WINCHESTER, Va. — Members of the Virginia Defense Force operated traffic control points and provided mission command support May 1-2, 2015, at the 88th Shenandoah Apple Blossom Festival in Winchester, Va. In addition to providing a valuable service to their community, it also provided the VDF with an opportunity to train on multiple communication systems and rehearse procedures they would use if they were called to state active duty to augment the Virginia National Guard.
Nearly 90 members of the all-volunteer VDF from units across the state augmented local law enforcement to help ensure traffic flow for the races and parades on Friday and Saturday.
“We love having the Virginia Defense Force out here, and we could not make this big event happen without them,” said Winchester Chief of Police Kevin Sanzenbacher. “These people are amazing because they are out there all day, on their feet, directing traffic and you never hear any complaints.”
The Shenandoah Apple Blossom Festival is a series of more than thirty events held from April 24 to May 3 in Winchester and Frederick County including band competitions, dances, parades and a 10K Race. Crowds in excess of 250,000 attend the festival each year.
Sanzenbacher explained that the VDF operated almost all the traffic control points for the one mile kids race and Firefighters’ Parade May 1 as well as the 10K race and Grand Feature Parade May 2 in order to make sure that vehicle traffic didn’t come on to the race or parade routes.
He and several other Winchester officials commended the VDF on their professionalism and expressed their appreciation for the VDF’s support during the planning phases for the festival as well as event itself.
“This is a great chance to get out into the public and tell our story,” said Brig. Gen. (Va.) Justin Carlitti, commander of the VDF. “Our members come from the community, so this is a great recruiting opportunity for us as well. People see us out there helping out and ask how they can join.”
The VDF is an all-volunteer force authorized by the Code of Virginia and organized under the Virginia Department of Military Affairs reporting to the Adjutant General of Virginia. The members of the VDF volunteer their time for training and are only paid when called to state active duty by an authorization from the Governor of Virginia.
“We are very fortunate to have our state defense force in Virginia, because not every state has one,” said Brig. Gen. Timothy P. Williams, the Adjutant General of Virginia. “The opportunity to use this organization to get out and help in our communities is a tremendous thing.”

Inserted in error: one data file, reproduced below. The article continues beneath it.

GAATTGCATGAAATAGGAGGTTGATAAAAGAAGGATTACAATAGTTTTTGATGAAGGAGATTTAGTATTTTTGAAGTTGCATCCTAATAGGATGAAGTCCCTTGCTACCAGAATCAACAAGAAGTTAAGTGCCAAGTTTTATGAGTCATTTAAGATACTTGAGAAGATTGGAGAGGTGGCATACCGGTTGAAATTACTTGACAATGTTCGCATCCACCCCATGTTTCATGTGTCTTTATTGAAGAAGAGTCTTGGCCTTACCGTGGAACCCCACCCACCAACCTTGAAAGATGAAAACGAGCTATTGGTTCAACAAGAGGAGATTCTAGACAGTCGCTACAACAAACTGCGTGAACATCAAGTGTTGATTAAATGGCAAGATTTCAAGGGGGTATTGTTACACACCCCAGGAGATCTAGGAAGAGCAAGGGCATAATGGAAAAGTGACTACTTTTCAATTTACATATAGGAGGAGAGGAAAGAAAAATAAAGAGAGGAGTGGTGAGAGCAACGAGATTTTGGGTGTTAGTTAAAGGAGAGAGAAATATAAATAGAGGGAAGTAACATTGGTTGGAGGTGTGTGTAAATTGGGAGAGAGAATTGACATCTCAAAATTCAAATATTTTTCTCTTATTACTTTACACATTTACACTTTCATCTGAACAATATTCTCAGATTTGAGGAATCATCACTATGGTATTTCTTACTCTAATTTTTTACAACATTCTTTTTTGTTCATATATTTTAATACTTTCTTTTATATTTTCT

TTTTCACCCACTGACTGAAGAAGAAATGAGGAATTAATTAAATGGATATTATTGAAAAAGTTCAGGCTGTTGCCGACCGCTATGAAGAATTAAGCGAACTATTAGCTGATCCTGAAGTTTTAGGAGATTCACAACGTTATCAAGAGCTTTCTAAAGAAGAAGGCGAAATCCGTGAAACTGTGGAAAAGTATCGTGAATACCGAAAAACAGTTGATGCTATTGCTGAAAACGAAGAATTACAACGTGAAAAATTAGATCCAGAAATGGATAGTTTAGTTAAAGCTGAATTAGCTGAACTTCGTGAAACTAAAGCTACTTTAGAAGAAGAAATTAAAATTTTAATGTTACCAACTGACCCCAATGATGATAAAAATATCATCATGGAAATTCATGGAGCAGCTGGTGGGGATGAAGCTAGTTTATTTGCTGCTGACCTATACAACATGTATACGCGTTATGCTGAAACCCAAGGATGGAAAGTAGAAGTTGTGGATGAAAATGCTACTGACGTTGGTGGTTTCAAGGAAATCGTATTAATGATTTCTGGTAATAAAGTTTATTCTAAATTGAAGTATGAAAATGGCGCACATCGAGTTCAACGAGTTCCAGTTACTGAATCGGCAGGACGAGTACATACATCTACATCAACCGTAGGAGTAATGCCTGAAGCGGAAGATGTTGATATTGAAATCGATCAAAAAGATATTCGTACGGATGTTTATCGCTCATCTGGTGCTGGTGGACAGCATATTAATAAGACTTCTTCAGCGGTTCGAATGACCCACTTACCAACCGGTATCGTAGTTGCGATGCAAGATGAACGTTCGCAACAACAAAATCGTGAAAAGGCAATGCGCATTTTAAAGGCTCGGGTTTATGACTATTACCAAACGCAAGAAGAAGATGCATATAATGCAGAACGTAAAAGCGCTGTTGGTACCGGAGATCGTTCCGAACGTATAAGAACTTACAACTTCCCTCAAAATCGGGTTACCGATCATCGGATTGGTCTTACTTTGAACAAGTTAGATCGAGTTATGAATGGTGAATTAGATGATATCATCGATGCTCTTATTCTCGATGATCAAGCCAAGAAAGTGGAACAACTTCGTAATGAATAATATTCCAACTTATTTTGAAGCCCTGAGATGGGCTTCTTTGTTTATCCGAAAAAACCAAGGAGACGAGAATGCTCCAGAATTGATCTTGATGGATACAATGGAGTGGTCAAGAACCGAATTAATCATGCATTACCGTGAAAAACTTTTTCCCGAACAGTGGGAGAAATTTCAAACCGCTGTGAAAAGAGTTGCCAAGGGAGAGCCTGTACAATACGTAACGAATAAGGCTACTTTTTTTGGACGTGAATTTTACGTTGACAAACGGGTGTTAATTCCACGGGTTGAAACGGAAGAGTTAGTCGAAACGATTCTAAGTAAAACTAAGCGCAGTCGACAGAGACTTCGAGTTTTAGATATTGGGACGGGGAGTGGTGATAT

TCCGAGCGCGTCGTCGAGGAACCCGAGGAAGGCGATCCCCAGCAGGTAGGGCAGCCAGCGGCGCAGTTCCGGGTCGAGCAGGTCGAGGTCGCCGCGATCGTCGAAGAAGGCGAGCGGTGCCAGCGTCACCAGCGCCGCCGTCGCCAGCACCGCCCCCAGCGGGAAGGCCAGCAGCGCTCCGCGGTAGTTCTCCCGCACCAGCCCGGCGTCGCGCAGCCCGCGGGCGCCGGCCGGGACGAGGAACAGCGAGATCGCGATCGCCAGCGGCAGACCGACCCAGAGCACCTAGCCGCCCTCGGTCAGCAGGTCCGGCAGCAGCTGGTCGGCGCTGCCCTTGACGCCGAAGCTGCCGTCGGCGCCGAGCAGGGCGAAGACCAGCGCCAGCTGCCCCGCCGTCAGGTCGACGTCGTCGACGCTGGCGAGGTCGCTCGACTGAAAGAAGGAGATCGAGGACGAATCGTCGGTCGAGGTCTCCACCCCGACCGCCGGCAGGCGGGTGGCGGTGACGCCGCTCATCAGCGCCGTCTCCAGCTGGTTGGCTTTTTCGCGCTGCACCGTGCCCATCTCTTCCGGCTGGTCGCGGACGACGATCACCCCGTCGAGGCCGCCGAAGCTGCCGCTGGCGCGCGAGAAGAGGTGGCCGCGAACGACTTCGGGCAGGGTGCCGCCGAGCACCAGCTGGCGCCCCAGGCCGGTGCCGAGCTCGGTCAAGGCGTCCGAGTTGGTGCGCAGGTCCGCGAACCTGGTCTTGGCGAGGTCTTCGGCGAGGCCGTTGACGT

Members of the VDF perform a similar function for the Virginia War Memorial in Richmond when they volunteer their time to assist with traffic control during Memorial Day and Veterans Day events.
Because the VDF’s structure can be modified to meet mission demands, it is a force that provides a great deal of flexibility, Williams said. The VDF has evolved in recent years and become experts on the National Incident Management System and also provides interoperable communications capabilities that could be used during domestic response operations.
Planning for this year’s support to the festival began in June of last year, almost as soon as the festival ended, said Lt. Col. (Va.) Williams Robbins, commander of the VDF’s Winchester-based 3rd Regiment. Robbins also served as the commander for Task Force Shenandoah, the overall mission command organization for VDF personnel on duty for the mission.
The VDF has developed robust interoperable communications capabilities in recent years, and it deployed those capabilities during the Apple Blossom Festival, Robbins said this enabled them to test their systems in a real-world environment and see what works, what doesn’t and how to improve.
Robbins explained that the traffic control point mission in Winchester supports the VDF’s access control mission that is part of the Virginia National Guard’s civil support task list, so it is a valuable training opportunity as well as service to the community.
Drawing up the experience of VDF members with civilian or military law enforcement background, a training plan was developed to get everyone taking part up to speed on the proper ways to operate a TCP. Many VDF members arrived Thursday evening and were able to conduct training before the missions began on Friday.
Robbins said the support mission was also a chance to work on procedures for personnel accountability similar to what would be used if the VDF was called to state active duty.
“I am extremely proud of the great work the VDF has done to support the Winchester community,” Williams said. “They are a vital part of the Virginia National Guard’s response capability here in the commonwealth, and this mission allows them to provide an invaluable service while honing their skills and prepare for future requirements.”
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